Theo Rossi on ‘Sons of Anarchy’s’ Lack of Emmy Love: ‘We Started Out Kind of Invisible’
\'Sons of Anarchy\' Star Theo Rossi on Juice\'s Shocking Storyline: \'It Was Just Time\'
\'Sons of Anarchy\'s\' Kim Coates, Theo Rossi Tease \'Unpredictable and Absolutely Insane\' Series Ending (Video)
\'Sons of Anarchy\' Star Theo Rossi Talks Juice\'s Fate and His \'Quite Nude\' Final Season
The man who played Juice makes his case for the FX biker drama
“Sons of Anarchy” rode off into the sunset last year amid critical and popular acclaim, drawing more than 9 million viewers with its December swan song.
But in terms of awards recognition, it’s been a different story for the FX biker drama. Over the course of its run, the Kurt Sutter-created series has earned just two Emmy nominations, Outstanding Original Music And Lyrics and Outstanding Original Main Title Theme Music categories, winning neither of them.
As Emmy nomination voting draws to a close and voters get one last chance to recognize “Sons,” TheWrap spoke with series star Theo Rossi, who played SAMCRO intelligence officer Juan Carlos “Juice” Ortiz, about the show’s historical lack of Emmy love, and whether that streak could be broken this year.
Also Read: \'Sons of Anarchy\' Star Theo Rossi on Juice\'s Shocking Storyline: \'It Was Just Time\'
TheWrap: What was the toughest thing you had to do this season?
Theo Rossi: Obviously the stuff that Juice got put through at the end would seem like the hardest to do — he’s obviously put in this terrible position and being at the mercy of seven people and this and that. But to me… sometimes the isolation in general of the character. Since Season 4, Juice really entered into an isolation. After trying to hang himself and all that, it became almost like being on a separate show, where I would work with everyone occasionally, but a lot of times I’d be on my own, or I’d be just with Clay, or I’d be just with Gemma, or I’d be with the guys occasionally here and there, but it almost felt like I was on literally a separate show. I’d come in and work, and no one would be there. That would be really more prominent in the final season, but definitely in seasons 4, 5 and 6. The toughest stuff would be just in general for the character and even as an actor, was just having that isolation. While everybody’s out riding motorcycles and doing stuff, Juice was kind of in prison with cockroaches on his arms and stuff like that.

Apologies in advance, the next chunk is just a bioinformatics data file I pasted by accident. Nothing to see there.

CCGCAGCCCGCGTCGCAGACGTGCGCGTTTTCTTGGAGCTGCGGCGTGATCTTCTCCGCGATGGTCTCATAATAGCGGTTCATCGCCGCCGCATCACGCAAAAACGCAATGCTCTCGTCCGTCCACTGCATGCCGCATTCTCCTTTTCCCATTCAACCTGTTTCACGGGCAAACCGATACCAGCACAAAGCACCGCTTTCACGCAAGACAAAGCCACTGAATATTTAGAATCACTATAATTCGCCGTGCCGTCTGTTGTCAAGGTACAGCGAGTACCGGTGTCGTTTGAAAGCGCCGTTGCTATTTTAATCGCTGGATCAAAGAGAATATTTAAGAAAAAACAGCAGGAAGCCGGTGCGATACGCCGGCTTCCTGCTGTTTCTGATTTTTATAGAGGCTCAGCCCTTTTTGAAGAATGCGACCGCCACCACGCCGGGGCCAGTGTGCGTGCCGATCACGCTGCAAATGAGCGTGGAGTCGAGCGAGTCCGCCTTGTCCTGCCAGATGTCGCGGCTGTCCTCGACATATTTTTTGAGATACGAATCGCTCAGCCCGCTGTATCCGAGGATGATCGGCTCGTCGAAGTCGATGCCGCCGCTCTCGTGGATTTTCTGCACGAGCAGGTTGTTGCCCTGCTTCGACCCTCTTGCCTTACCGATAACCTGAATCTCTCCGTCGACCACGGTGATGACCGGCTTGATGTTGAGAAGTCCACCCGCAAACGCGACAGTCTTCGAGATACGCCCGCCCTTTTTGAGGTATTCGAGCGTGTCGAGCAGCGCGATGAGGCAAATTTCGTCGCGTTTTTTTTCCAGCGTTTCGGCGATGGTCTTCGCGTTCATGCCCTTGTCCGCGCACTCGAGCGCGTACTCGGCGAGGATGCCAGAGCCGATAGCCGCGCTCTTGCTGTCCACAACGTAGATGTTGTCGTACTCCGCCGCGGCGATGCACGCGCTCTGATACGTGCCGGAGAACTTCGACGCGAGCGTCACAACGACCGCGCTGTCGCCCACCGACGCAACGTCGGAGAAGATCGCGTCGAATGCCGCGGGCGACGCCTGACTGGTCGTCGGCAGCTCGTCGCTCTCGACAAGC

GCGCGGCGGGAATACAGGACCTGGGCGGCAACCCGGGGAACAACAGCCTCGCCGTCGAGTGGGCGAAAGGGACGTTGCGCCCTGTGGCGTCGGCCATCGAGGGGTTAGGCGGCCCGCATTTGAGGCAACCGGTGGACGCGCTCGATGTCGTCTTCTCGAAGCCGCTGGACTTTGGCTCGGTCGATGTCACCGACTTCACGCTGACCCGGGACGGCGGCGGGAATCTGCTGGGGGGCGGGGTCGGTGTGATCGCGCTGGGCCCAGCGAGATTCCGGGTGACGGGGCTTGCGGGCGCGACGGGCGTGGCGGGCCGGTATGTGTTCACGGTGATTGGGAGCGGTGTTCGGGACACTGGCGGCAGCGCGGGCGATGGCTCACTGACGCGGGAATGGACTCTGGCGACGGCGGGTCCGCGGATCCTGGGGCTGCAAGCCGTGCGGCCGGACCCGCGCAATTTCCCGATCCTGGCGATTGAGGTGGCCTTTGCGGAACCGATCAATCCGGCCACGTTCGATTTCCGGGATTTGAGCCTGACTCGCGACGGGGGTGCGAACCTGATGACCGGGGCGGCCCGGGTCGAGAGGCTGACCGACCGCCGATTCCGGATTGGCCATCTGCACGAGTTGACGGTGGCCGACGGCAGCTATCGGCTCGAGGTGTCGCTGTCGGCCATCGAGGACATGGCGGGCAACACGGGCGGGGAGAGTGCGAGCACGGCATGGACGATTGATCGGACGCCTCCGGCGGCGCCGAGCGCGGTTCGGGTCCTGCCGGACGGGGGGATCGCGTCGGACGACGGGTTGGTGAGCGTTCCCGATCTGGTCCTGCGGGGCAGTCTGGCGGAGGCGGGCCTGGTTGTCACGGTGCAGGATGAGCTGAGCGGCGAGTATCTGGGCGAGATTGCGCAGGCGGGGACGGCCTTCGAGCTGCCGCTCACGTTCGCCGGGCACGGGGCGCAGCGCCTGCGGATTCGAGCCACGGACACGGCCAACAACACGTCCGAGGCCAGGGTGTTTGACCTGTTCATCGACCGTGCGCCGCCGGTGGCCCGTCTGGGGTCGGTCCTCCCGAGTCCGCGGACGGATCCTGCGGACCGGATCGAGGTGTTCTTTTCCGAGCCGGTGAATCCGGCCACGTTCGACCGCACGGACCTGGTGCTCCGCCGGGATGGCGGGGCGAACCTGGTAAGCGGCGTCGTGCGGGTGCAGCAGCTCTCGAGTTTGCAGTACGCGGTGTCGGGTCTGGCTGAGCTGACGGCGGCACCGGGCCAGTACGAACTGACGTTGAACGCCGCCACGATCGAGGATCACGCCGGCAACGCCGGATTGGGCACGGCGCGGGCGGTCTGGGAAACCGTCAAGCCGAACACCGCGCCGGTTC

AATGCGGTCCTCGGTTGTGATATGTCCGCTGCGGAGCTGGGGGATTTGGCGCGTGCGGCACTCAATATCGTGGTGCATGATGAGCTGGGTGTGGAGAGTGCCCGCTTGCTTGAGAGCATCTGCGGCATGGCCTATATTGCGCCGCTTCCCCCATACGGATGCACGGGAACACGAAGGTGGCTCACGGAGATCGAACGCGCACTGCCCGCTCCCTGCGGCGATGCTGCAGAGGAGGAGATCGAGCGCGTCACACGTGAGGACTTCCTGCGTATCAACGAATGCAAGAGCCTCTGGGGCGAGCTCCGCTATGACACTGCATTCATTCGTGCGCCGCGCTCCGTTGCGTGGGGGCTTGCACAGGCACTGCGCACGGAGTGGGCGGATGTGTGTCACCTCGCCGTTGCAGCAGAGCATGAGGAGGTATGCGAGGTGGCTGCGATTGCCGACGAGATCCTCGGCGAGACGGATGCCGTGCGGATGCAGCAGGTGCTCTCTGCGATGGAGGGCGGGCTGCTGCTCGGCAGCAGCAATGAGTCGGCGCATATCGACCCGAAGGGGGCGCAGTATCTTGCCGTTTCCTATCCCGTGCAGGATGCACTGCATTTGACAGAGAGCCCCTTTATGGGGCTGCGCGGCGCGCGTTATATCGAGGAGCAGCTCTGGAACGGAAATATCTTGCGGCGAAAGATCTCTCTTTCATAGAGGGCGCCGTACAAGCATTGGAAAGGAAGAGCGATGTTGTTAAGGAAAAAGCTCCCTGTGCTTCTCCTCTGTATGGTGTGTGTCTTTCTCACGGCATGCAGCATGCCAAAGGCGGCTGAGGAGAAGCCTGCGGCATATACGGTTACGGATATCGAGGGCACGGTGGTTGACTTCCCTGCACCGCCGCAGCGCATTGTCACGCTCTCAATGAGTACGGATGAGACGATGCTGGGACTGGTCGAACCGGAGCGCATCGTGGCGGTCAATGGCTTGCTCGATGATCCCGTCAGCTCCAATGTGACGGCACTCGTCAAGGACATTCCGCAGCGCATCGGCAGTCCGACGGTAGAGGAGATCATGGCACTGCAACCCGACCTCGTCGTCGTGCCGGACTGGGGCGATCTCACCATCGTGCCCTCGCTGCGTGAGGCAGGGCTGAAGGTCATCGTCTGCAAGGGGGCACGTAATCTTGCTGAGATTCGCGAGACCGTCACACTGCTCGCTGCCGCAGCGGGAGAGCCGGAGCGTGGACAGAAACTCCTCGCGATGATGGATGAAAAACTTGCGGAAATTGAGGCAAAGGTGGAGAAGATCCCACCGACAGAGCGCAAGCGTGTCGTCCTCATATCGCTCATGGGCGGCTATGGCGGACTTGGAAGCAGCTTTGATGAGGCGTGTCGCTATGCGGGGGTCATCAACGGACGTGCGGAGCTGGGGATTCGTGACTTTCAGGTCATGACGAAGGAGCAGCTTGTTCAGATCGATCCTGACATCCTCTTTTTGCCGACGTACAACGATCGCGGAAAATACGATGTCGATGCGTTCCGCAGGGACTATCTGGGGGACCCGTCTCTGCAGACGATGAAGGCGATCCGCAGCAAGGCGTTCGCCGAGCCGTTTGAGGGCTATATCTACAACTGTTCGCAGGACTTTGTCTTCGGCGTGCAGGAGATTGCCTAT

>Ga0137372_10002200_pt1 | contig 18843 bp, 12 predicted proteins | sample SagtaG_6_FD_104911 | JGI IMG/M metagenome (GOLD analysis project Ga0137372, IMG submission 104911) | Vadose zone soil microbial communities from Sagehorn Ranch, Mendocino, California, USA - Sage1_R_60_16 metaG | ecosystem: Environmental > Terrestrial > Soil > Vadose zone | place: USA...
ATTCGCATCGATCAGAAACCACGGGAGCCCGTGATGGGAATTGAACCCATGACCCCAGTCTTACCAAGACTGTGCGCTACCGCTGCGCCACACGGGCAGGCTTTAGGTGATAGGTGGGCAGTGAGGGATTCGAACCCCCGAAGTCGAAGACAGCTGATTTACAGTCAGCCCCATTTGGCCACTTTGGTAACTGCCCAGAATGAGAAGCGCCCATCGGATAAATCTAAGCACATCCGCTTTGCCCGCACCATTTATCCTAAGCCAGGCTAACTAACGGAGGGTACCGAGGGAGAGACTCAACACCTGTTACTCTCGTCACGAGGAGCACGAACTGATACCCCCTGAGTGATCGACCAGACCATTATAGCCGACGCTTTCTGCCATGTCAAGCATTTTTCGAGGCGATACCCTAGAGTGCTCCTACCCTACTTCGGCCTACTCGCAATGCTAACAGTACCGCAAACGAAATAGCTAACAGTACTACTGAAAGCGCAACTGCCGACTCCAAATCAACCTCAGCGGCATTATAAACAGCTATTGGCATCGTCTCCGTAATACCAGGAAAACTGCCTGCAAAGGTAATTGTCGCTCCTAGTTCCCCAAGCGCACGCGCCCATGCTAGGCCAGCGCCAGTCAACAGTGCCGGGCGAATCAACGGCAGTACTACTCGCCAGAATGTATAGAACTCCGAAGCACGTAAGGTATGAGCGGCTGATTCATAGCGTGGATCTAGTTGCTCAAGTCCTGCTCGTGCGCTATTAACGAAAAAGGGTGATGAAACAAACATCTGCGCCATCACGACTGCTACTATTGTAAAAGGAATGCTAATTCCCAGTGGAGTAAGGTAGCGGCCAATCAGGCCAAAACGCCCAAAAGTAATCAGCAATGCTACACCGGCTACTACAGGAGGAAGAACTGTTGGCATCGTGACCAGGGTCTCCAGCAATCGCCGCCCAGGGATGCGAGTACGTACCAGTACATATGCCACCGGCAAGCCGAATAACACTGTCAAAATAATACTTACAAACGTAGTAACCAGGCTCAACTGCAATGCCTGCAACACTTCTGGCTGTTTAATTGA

When you’re sitting around a crew and you’re doing things like naked push-ups, and you’re doing things like getting cavity-searched by some giant prison guard and you’re completely naked — that stuff, as weird as it sounds, has to be made funny. And I’m one of those people that I have to laugh about stuff like that. I have to have fun on it. You’re walking around with this little nude sock on you and that’s about it, and you kind of have to make a joke about it. Because it’s like, wow, this is pretty crazy.
How do you feel about Juice’s evolution over the course of the series? He started out almost as comic relief and ended up with an incredibly heavy and tragic storyline.
This is what [series creator] Kurt [Sutter] did so brilliantly with Juice — it was always a step process. It was like an evolution. He wasn’t like the funny guy one minute and then all of a sudden he was in prison with a bunch of guys around him putting him in harm’s way. That step process really started with the revelation of his father’s ethnicity. Once that step started, it was four seasons of getting to that extremely dark place in Season 7. And I think that you started seeing him lose his innocence more and more and more. And I think that’s why people relate to the character so much, because he went on this incredible emotional journey from him being in a diaper in Season 1 and feeding the dogs crank to the positions he was in, in Season 7. I love that guy. I miss Juice. He was truly like an innocent caught in a very dark world.
See video: \'Sons of Anarchy\'s\' Kim Coates, Theo Rossi Tease \'Unpredictable and Absolutely Insane\' Series Ending
Let’s say somebody hasn’t seen “Sons” before. What would you say to get them to watch it?
“Just start watching” — that’s all I tell people. Because once you’ve watched one, you can’t stop watching it. We started that journey in ’08 — I have yet to meet somebody that said, “Oh, yeah, I watched one or two, I wasn’t into it.” Nobody has done that, ever. They’re in once they go in. Once you’re in, you’re in, you can’t get out. You’ve got to watch them all.
I was for a while. The only show that I watch them all right now is “House of Cards.” That’s one of the ones that I’m in on. When I have the time, there are a couple of shows that I’ve been looking to get into. You know what I binge-watch? I binge-watch weird things like “Comedians in Cars Getting Coffee” with Jerry Seinfeld. I watch every single episode in a row, and I can’t stop watching it.